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Israel top court weighs rules on removing prime minister

Israel top court weighs rules on removing prime minister

Israel's Supreme Court president Esther Hayut and judges hear petitions against a law restricting how a prime minister can be removed from office. — AFP pic

JERUSALEM, Sept 28 — Israel's top court debated appeals today against a law restricting how a prime minister can be removed from office, as current premier Benjamin Netanyahu faces protests against the judicial overhaul.

Eleven of the Supreme Court's 15 judges sat to hear three appeals against legislation passed by parliament in March, which determined a premier can only be declared unfit for office due to health reasons.

The law also stipulated that a two-thirds majority in cabinet is required to take such a step, before the move is approved by at least 80 of the parliament's 120 members.

Opponents argue the legislative change was intended solely to benefit Netanyahu, because it removes the possibility of him being removed from office over corruption charges.

Netanyahu in May 2020 became the first sitting prime minister of Israel to stand trial over a series of graft allegations he denies.

Ahead of the Supreme Court session, dozens of protesters rallied outside his Jerusalem residence, where four people were arrested, according to the police.

Justice Minister Yariv Levin declared the hearing "an attempt to overturn the elections", in a statement published by his office.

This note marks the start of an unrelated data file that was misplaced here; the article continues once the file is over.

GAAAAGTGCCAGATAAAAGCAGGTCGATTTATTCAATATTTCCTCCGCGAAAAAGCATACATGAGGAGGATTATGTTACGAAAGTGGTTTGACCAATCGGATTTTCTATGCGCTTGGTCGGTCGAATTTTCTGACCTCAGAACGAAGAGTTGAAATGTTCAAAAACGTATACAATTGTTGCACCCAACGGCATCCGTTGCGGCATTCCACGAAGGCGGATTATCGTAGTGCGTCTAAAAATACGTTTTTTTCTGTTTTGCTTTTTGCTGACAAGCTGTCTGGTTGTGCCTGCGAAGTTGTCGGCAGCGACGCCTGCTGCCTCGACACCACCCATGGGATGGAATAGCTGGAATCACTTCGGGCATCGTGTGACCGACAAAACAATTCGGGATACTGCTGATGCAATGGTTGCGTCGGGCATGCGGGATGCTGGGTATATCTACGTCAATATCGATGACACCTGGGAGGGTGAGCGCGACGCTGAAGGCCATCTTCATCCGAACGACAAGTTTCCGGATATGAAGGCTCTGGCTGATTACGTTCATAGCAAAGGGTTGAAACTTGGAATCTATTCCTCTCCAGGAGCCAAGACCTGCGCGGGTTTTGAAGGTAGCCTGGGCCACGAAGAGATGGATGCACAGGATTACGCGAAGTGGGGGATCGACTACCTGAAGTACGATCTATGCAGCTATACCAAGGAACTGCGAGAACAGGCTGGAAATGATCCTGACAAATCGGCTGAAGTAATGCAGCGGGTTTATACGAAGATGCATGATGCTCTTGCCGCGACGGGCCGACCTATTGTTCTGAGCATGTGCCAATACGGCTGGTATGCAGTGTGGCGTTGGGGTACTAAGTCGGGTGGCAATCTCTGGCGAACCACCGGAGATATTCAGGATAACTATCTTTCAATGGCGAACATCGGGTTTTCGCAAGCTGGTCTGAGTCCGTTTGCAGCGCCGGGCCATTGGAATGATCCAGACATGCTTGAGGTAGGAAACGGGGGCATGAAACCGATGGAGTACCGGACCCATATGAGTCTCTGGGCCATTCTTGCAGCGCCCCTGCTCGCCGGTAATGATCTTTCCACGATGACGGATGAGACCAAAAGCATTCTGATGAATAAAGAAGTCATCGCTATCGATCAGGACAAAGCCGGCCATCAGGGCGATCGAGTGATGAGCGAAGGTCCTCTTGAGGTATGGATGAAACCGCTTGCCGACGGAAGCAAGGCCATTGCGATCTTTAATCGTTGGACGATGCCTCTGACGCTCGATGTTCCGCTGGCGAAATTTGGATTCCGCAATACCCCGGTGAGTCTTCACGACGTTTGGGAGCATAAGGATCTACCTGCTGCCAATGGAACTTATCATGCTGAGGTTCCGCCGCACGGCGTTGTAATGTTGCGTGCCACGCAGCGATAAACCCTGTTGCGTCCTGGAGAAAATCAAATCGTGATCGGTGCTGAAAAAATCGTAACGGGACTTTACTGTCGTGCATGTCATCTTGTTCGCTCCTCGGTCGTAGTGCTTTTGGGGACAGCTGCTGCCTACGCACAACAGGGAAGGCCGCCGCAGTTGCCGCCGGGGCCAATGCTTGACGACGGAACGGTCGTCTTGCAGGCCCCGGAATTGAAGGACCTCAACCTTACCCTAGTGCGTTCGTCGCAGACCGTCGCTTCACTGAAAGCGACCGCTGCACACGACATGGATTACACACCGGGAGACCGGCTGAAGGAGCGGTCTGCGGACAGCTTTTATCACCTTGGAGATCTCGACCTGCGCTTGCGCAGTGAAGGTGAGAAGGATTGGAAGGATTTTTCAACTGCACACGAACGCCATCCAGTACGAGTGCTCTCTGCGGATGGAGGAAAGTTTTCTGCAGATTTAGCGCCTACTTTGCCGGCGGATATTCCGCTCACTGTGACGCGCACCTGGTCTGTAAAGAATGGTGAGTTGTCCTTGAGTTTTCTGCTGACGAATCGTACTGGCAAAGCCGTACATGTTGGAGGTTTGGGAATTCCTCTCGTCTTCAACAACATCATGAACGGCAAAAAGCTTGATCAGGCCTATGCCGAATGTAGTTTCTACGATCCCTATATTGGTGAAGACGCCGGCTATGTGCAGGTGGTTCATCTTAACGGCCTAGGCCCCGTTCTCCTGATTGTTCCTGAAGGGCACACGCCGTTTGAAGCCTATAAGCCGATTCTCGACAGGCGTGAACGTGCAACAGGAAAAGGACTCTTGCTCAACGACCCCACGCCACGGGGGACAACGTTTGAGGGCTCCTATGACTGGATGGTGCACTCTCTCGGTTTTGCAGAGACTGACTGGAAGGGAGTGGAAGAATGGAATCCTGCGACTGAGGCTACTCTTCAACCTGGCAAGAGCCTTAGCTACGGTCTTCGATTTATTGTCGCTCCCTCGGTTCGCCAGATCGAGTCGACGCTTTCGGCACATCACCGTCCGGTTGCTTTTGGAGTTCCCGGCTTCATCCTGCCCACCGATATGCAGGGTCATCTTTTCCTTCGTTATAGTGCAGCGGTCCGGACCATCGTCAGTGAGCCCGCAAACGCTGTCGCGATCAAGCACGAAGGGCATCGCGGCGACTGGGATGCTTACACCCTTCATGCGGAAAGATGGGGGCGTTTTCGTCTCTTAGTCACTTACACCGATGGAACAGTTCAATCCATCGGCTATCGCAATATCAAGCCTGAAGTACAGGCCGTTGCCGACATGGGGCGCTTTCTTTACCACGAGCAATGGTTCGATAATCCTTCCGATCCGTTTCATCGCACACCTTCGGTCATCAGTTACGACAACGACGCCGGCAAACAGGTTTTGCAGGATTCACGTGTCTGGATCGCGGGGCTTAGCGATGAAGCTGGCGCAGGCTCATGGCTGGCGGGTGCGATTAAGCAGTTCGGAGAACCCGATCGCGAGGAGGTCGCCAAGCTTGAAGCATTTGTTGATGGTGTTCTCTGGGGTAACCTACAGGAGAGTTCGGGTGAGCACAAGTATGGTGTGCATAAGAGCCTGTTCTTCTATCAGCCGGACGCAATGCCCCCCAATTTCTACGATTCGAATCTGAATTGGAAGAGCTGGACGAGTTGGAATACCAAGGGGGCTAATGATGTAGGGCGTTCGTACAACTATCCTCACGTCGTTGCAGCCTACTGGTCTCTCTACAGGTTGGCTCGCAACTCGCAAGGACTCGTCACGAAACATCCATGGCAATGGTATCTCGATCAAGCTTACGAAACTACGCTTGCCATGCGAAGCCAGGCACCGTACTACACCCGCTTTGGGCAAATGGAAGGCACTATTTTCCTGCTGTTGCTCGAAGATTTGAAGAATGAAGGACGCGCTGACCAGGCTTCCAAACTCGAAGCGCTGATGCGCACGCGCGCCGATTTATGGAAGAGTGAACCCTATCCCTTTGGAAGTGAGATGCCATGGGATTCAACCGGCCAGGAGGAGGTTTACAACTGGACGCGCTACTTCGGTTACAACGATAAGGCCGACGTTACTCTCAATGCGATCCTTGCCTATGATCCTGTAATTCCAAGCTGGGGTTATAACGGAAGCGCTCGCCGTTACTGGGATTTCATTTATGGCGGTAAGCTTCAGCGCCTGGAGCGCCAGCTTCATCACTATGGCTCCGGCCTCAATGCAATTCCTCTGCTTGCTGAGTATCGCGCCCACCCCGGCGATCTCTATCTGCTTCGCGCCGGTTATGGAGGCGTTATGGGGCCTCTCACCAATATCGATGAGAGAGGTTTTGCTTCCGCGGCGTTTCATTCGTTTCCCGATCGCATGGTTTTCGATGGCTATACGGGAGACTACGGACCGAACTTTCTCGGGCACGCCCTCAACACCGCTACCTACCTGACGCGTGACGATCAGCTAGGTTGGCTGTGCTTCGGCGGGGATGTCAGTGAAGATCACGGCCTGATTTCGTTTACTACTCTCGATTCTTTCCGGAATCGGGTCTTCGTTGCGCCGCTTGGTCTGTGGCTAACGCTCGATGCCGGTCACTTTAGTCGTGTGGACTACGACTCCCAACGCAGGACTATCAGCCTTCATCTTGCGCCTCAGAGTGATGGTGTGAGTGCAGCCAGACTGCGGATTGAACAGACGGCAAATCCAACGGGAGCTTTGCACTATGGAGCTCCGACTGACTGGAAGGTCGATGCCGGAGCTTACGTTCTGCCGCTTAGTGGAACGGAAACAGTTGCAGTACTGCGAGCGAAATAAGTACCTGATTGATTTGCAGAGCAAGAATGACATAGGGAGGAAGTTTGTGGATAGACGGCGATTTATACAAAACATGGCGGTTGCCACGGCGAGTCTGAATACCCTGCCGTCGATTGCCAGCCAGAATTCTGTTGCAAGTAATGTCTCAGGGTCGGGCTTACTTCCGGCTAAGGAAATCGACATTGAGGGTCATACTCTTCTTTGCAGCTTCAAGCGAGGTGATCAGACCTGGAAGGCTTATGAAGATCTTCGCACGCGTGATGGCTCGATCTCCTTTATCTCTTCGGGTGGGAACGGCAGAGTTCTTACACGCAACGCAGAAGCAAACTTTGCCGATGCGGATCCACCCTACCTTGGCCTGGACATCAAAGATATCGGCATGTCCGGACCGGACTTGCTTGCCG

He sits in cabinet alongside extreme-right and ultra-Orthodox allies who were elected in November.

Petitions tabled with the court demand the legislation either be scrapped or deferred until after the next elections.

The last time an Israeli prime minister was declared unfit for office was in 2006, when then incumbent Ariel Sharon was hospitalised and replaced by his deputy Ehud Olmert who held the post until the following elections.

The opposition subsequently sought to have Olmert removed from office, but the Supreme Court rejected their complaint.

Judges reached the same conclusion in 2021, when it ruled Netanyahu could stay in power despite the corruption charges against him.

He was subsequently booted out of office by the electorate, only to return to the premiership following November's election.

Since the start of the year, his government has been shaken by mass protests against its sweeping judicial reform programme.

The cabinet argues the overhaul is necessary to rebalance powers between elected officials and judges, while opponents say it paves the way for an autocracy.

Demonstrations held at least weekly since January have consistently drawn tens of thousands of protesters to the streets, making it one of the most significant protest movements in the country's history. — AFP